This next part is straight from our Digital B&W Zone System: Yosemite Spring and Yosemite Fall courses …

When our eyes try to see what a value of gray might be for the final photograph, we’re just guessing. And the matrix meter is doing the same. But the spot meter doesn’t. It says it like it is! It reads the value of the tone based on what is 18% gray. (To understand how a handheld light meter or the in-camera spot meter works, read our “Is a Handheld Lightmeter Better than the In-Camera Meter” post from Nov. 2012.)

When you are shooting for a end-product that is B&W, you NEED to know where your tones are going to fall on the gray scale. You need to be able to read the tones your eyes see and determine exactly how they are going to render in your final B&W image.

In the workshop, we go over the extensive process of learning to read not only the B&W scene but also in reading and evaluating tones. Key to this is knowing that the surrounding values (the surrounding light squares and dark shadow, in the above example) can “contaminate” and trick your mind in how you read a tone. To properly execute and maximize the Zone System, you need to be able to identify these tricky scenes.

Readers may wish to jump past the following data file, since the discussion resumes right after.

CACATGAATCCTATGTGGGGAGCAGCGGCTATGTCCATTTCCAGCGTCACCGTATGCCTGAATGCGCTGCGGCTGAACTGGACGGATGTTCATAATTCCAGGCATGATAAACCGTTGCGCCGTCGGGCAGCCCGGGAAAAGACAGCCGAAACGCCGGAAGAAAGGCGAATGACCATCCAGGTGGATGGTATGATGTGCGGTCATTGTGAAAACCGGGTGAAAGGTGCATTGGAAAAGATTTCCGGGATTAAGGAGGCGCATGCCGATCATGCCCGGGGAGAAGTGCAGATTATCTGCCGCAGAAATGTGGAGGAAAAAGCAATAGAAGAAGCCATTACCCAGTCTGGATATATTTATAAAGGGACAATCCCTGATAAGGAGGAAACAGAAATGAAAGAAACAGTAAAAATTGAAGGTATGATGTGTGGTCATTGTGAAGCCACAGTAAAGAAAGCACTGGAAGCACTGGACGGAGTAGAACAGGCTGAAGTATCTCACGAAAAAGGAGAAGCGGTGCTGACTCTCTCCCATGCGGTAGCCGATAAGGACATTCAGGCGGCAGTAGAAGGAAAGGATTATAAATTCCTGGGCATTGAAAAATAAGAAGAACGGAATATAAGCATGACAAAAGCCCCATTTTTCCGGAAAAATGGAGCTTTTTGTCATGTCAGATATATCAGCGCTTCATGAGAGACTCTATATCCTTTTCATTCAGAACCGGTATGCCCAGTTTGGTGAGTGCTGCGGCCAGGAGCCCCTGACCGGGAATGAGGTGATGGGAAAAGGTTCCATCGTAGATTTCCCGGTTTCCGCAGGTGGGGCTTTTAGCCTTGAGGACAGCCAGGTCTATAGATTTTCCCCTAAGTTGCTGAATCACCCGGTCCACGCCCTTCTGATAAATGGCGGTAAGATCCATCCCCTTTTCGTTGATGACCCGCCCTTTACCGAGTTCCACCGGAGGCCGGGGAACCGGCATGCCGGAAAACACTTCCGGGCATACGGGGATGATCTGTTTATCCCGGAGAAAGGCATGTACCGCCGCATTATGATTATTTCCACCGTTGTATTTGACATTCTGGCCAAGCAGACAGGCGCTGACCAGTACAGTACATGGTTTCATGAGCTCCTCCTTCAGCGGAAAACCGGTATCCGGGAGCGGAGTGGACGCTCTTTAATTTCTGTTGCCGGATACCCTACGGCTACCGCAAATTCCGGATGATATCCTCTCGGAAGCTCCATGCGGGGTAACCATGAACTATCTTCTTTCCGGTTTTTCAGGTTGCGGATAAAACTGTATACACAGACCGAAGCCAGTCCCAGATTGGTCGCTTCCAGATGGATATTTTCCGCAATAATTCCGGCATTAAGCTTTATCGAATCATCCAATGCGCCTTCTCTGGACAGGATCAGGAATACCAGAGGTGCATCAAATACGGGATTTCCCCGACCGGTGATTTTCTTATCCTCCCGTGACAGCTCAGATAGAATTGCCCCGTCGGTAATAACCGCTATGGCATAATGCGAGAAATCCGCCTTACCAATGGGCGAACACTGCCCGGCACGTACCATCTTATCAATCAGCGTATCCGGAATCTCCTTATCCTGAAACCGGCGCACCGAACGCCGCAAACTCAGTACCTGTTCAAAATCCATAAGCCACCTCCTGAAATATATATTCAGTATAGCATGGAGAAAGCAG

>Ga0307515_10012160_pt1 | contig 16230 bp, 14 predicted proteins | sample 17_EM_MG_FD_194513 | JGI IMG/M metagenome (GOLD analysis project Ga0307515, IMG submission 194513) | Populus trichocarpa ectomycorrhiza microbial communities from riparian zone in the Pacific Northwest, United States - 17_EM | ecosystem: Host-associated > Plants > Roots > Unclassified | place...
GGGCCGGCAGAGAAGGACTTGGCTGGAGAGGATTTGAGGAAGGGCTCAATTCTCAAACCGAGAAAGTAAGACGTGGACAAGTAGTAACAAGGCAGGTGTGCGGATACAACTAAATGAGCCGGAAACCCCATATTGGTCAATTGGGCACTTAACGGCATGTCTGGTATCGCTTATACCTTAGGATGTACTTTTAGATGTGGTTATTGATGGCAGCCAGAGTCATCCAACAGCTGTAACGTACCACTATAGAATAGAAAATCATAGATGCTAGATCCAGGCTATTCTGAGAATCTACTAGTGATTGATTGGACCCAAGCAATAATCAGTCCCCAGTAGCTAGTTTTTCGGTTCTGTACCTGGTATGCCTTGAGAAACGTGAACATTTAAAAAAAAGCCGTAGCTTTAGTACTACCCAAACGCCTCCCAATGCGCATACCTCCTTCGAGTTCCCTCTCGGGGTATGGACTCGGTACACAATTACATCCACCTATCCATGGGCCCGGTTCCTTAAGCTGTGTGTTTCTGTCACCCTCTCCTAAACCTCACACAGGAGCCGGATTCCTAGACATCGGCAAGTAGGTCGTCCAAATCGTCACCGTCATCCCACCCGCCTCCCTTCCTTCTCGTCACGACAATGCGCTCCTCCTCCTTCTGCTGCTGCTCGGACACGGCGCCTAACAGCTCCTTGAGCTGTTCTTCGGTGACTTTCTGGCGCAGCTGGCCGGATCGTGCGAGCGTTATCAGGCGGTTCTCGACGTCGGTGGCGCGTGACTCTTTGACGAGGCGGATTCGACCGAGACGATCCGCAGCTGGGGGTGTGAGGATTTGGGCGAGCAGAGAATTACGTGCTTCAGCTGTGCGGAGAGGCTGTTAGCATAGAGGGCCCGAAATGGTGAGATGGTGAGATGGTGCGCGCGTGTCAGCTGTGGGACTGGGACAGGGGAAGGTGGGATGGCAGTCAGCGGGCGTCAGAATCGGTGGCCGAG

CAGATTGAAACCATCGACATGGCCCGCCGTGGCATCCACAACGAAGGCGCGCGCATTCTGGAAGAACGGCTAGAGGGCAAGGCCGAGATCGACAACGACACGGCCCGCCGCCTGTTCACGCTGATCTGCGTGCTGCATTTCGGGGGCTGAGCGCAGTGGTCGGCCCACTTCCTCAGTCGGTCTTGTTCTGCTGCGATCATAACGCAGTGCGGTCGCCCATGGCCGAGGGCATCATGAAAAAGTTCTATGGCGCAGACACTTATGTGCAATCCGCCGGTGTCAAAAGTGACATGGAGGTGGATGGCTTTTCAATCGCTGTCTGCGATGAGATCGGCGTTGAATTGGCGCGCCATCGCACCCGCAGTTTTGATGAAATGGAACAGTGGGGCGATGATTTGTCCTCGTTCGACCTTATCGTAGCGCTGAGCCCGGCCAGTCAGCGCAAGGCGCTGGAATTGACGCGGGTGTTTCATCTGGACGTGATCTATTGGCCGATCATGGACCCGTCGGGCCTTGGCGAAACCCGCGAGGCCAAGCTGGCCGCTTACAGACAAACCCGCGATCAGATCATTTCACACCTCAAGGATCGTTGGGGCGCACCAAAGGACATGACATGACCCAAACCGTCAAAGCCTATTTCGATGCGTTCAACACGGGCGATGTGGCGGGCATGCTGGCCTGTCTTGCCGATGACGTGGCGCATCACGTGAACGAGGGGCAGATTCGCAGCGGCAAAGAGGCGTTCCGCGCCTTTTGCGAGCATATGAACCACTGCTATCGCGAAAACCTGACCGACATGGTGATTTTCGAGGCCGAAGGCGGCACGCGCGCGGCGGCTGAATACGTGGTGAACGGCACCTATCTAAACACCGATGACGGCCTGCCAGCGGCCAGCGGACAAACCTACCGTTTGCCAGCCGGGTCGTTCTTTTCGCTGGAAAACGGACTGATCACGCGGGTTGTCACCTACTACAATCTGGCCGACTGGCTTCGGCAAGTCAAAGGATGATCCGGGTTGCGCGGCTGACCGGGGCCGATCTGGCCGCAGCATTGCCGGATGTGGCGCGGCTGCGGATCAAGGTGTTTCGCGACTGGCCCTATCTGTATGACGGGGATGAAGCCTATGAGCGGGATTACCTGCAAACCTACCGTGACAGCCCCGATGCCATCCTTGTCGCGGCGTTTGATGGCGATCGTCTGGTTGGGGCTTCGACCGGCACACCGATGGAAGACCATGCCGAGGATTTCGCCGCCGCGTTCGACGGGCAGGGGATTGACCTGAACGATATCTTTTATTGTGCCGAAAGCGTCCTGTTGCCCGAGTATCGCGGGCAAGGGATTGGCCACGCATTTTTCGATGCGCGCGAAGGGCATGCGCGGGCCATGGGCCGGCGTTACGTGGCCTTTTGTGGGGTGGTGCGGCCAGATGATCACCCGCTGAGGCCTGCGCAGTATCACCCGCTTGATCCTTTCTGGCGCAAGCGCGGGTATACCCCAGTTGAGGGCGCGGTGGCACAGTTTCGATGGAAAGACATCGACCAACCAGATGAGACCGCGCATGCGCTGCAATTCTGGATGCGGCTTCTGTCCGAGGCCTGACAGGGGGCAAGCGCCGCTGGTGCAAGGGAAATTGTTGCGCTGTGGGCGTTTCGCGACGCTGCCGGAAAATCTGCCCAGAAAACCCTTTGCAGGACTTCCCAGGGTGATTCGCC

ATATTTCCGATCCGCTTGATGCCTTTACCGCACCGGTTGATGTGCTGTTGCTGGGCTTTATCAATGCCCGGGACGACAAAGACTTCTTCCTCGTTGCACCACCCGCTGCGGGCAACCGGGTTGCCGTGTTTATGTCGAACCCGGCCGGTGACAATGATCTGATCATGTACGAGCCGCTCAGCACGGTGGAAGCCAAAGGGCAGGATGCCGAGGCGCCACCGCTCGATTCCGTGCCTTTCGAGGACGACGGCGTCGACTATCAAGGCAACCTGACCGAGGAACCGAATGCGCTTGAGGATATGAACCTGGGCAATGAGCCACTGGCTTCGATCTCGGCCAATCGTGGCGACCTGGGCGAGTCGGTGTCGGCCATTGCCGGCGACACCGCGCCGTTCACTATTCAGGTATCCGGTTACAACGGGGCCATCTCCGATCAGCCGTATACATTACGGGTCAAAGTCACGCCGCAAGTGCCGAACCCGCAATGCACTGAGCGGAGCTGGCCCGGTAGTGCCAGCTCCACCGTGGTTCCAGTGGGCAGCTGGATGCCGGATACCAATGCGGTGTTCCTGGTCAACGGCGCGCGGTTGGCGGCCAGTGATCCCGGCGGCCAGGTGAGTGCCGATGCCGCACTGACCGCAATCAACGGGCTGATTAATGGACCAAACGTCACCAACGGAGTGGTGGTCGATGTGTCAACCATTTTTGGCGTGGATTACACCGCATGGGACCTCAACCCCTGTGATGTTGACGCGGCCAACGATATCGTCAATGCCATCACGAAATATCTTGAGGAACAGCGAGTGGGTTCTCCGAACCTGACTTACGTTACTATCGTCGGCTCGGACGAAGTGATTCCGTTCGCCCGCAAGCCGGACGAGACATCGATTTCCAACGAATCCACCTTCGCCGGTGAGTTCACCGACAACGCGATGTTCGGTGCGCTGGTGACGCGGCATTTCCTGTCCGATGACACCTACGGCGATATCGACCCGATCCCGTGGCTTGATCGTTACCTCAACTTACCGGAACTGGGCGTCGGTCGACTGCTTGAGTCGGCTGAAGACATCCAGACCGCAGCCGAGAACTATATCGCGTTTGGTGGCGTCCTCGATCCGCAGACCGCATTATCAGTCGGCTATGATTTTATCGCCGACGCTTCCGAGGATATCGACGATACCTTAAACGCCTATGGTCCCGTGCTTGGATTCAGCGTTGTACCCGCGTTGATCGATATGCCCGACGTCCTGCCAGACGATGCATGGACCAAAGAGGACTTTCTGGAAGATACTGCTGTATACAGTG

And to pour salt into this wound of visual weakness, since our eyes can’t see in B&W, we have to “guess” what those color tones in the scene will do when viewed and valued in B&W. So not only can this optical illusion cause us to stumble in a grayscale scene, it is exponentially made more difficult when reading and evaluating a color seen for the B&W digital zone system!

But as our Zone System course alumni can attest to, it is not all guesswork. The B&W Digital Zone system is a very methodical process in evaluation through previsualization … that works! Just ask Edward Smith, from last year’s Digital B&W Zone System: Yosemite Spring course. His photo below of the Merced River shows perfect execution of tonal rendition in B&W, with the subtle nuances each color value was evaluated and process for a stunning and visually dynamic full tonal range image.


To see more of Edward’s photos from the workshop, you can view his gallery here on SlickPic.

To learn more about our zone system courses, click each course option here: Digital B&W Zone System: Yosemite Spring and Digital B&W Zone System: Yosemite Fall